Forum for Science, Industry and Business

Sponsored by:     3M 
Search our Site:

 

The nocebo effect: Media reports may trigger symptoms of a disease

06.05.2013
Expectation of negative effects can increase likelihood of experiencing symptoms / Media needs to be more responsible when warning about health risks

Media reports about substances that are supposedly hazardous to health may cause suggestible people to develop symptoms of a disease even though there is no objective reason for doing so.

This is the conclusion of a study of the phenomenon known as electromagnetic hypersensitivity. Those affected report experiencing certain symptoms on exposure to electromagnetic waves, such as those emitted by cell phones, and these take the form of physical reactions. With the help of magnetic resonance imaging, it has been demonstrated that the regions of the brain responsible for pain processing are active in such cases.

"Despite this, there is a considerable body of evidence that electromagnetic hypersensitivity might actually be the result of a so-called nocebo effect," explained Dr. Michael Witthöft of Johannes Gutenberg University Mainz (JGU). "The mere anticipation of possible injury may actually trigger pain or disorders. This is the opposite of the analgesic effects we know can be associated with exposure to placebos." The new study illustrates how media reports about health risks may trigger or amplify nocebo effects in some people.

Frequently, the media reports on the potential health risks associated with the electromagnetic fields (EMFs) produced by cell phones, cell phone masts, high-voltage lines, and Wi-Fi devices. People who are sensitive to electromagnetic fields report symptoms such as headaches, dizziness, burning or tingling sensations on their skin, and they attribute these effects to this radiation. Some people actually skip work or withdraw from their social environment because of their electromagnetic hypersensitivity and in extreme cases they may even move to remote regions to get away from electrical equipment altogether.
"However, tests have shown that the people affected are unable to tell if they have really been exposed to an electromagnetic field. In fact, their symptoms are triggered in exactly the same way if they are exposed to genuine and sham fields," added Witthöft. The so-called nocebo effect was initially identified during pharmaceutical trials. Subjects were observed to exhibit undesirable side effects even though they were not receiving the medication but merely a placebo.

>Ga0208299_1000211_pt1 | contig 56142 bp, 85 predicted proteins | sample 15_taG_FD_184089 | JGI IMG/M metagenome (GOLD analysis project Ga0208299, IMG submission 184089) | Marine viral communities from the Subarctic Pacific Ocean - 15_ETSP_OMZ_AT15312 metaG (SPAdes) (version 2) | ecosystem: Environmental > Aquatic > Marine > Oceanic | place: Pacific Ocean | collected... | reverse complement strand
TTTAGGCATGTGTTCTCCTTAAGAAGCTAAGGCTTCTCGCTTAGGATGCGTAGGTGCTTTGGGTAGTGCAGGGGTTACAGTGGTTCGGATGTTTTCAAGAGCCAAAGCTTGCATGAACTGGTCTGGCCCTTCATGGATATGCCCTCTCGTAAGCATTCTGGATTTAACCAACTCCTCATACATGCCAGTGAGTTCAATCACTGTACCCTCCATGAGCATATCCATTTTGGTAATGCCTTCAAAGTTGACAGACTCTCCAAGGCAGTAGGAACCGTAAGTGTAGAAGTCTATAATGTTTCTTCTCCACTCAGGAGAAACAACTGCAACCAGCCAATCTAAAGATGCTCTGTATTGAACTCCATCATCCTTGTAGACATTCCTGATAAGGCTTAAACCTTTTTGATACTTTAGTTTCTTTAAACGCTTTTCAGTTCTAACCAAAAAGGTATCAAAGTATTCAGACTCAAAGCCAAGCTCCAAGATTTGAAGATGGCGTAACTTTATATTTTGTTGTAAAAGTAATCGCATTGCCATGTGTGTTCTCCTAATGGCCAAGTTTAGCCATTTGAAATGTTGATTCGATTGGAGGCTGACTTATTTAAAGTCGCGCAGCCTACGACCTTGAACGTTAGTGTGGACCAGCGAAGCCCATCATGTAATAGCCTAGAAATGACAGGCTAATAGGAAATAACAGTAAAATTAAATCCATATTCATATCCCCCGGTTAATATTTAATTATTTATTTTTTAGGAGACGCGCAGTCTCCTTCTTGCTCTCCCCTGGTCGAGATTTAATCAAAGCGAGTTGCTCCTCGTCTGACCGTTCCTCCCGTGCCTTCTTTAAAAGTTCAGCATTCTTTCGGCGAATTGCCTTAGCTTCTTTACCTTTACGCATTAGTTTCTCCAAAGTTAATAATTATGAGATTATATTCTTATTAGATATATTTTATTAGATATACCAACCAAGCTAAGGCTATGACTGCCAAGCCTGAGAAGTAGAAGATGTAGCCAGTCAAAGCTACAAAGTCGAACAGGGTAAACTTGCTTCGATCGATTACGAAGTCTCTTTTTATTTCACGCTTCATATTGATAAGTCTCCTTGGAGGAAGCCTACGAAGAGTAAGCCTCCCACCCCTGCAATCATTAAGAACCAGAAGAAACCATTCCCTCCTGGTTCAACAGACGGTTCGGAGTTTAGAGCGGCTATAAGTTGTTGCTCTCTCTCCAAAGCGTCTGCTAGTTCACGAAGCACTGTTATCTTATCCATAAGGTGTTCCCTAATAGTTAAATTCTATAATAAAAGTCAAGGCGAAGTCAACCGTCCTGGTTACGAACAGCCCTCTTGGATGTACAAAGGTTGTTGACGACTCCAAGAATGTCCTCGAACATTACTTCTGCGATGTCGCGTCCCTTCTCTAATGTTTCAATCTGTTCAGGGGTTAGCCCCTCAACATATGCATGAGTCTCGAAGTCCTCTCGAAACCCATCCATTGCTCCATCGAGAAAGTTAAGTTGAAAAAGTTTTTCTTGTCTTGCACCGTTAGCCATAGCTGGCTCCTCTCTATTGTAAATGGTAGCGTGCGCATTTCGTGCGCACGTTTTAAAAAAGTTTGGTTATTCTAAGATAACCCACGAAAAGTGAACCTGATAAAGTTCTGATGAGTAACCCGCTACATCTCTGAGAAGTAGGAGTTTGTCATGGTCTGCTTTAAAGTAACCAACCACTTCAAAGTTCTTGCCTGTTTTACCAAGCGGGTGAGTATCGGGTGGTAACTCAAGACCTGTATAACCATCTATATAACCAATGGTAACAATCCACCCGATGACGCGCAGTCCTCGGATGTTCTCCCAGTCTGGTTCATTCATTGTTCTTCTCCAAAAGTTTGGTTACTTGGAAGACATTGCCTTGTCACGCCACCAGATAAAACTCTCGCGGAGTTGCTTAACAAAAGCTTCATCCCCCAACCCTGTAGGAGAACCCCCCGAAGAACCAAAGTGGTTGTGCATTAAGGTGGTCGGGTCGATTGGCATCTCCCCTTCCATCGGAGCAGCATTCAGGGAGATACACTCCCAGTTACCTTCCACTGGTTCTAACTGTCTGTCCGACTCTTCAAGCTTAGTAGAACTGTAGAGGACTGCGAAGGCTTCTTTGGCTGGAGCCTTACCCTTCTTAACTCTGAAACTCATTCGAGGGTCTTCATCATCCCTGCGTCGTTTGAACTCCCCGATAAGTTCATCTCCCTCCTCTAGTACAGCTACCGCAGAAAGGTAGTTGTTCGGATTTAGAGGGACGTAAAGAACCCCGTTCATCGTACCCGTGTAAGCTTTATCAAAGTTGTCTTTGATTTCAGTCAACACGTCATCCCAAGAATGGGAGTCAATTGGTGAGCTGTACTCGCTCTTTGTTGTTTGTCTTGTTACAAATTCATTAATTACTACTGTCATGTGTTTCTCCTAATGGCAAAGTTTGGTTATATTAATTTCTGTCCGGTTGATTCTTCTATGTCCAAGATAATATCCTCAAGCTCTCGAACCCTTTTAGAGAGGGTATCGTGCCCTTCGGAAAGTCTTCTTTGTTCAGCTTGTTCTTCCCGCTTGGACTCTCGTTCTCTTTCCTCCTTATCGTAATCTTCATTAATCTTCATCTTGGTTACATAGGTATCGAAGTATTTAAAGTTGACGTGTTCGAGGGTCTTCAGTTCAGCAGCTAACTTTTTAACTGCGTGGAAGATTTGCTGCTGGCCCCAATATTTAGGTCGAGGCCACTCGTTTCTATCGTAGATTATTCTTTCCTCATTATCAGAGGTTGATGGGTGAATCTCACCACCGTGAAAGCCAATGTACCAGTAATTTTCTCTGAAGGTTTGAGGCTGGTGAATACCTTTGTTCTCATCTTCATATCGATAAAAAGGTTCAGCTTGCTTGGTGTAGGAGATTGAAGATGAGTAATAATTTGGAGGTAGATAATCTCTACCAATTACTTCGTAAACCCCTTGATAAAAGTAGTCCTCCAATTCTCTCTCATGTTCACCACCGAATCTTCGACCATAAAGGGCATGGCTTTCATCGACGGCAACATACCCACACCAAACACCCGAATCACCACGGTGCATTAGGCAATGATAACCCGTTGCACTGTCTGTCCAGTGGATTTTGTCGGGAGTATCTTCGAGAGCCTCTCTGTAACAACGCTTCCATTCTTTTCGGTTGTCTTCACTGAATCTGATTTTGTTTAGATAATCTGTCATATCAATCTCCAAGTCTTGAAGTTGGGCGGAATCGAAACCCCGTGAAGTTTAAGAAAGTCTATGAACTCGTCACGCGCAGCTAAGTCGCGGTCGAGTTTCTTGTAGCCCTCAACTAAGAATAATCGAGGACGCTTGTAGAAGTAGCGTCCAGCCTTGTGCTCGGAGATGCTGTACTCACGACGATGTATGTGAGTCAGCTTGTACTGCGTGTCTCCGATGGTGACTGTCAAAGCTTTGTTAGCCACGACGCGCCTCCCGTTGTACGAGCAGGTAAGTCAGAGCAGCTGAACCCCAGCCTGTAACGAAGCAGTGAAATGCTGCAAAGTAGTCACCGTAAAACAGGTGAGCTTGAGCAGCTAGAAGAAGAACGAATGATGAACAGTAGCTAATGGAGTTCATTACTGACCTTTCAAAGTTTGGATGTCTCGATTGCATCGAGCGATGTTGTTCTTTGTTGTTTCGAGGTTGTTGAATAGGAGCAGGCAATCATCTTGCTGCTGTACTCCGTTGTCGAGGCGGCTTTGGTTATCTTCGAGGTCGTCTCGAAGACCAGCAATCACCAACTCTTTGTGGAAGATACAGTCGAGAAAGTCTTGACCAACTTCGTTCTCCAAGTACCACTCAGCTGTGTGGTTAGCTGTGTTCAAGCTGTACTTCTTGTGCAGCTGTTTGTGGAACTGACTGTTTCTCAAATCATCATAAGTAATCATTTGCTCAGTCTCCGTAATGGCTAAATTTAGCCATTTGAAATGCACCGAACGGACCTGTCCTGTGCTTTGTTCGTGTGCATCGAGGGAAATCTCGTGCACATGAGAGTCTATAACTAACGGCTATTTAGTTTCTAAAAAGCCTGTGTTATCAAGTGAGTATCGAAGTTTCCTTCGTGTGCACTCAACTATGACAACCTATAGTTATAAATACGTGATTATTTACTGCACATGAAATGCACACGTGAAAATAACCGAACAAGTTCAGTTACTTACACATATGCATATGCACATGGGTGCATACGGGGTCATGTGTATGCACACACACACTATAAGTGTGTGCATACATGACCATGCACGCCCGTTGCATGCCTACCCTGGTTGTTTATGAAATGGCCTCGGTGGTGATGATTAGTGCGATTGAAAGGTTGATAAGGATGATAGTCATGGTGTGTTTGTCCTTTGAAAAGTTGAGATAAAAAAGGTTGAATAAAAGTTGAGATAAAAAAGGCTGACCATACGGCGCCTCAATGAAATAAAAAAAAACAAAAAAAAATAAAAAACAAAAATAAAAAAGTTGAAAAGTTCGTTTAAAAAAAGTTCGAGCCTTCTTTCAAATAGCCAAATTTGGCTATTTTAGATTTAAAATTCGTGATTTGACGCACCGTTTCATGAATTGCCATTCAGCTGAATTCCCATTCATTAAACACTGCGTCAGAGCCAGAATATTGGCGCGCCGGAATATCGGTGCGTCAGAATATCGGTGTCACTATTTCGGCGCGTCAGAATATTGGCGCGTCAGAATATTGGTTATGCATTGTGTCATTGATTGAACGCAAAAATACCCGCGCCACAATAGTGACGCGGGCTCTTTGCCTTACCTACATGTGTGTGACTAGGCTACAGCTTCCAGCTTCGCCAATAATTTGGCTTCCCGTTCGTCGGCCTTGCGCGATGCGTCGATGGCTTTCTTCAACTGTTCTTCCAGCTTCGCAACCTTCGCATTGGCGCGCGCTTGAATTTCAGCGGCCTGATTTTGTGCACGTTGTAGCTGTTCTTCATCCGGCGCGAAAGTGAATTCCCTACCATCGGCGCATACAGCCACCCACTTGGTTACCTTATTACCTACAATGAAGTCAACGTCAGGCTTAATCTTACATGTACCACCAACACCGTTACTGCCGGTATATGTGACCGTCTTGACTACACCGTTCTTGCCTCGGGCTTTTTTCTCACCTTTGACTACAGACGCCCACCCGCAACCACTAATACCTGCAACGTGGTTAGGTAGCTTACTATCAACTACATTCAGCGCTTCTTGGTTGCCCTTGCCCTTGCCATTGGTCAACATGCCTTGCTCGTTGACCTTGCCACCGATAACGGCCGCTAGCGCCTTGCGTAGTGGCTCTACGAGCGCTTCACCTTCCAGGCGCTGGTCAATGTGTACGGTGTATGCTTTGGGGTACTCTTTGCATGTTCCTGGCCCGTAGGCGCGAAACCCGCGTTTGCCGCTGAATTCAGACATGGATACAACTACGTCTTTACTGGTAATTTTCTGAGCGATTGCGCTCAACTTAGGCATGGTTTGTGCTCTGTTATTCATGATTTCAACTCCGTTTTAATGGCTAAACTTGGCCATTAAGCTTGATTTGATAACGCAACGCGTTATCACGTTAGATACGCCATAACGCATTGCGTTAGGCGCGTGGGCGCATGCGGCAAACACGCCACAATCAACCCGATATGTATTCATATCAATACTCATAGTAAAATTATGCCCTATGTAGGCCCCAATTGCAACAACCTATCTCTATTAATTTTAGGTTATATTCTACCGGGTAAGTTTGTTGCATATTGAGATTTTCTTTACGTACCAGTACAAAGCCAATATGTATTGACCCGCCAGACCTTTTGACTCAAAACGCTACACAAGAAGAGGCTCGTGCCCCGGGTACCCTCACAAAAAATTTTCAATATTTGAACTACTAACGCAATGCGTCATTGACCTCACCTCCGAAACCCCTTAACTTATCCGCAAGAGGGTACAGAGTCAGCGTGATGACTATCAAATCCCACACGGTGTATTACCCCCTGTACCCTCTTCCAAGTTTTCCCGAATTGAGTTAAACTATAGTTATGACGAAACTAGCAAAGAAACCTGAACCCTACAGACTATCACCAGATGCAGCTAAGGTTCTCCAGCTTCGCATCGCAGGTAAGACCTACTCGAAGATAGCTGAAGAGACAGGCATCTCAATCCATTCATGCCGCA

Witthöft undertook the current study in collaboration with G. James Rubin during a research stay at King's College in London. The 147 test subjects were first shown a television report. One group of participants watched a BBC One documentary, which dealt in no uncertain terms with the potential health hazards supposedly associated with cell phone and WiFi signals. The other group watched a report on the security of Internet and cell phone data. Then all the subjects in both groups were exposed to fake WiFi signals that they were told were real. Even though they were not exposed to any radiation, some of the subjects developed characteristic symptoms: 54 percent of the subjects reported experiencing agitation and anxiety, loss of concentration or tingling in their fingers, arms, legs, and feet.
Two participants left the study prematurely because their symptoms were so severe that they no longer wanted to be exposed to the assumed radiation. It became apparent that the symptoms were most severe among the subjects who had high pre-existing anxiety as a result of viewing the documentary about the possible hazards of electromagnetic radiation.

The study thus demonstrates that sensationalized media reports on potential risks, which often lack scientific evidence, can have a significant effect on the health of large sections of the population. Such speculation on health hazards most likely has more than just a short-term impact like that of a self-fulfilling prophesy; it is likely that over the long term some people begin to believe that they are sensitive and develop symptoms in certain situations when exposed to electrosmog. "Science and the media need to work together more closely and make sure that reports of possible health hazards from new technologies are as accurate as possible and are presented to the public using the best available scientific data," said Witthöft, drawing consequences from the study findings.

Publication:
Michael Witthöft, G. James Rubin
Are media warnings about the adverse health effects of modern life self-fulfilling? An experimental study on idiopathic environmental intolerance attributed to electromagnetic fields (IEI-EMF)
Journal of Psychosomatic Research, March 2013
DOI: 10.1016/j.jpsychores.2012.12.002
http://www.sciencedirect.com/science/article/pii/S0022399912003352

Image: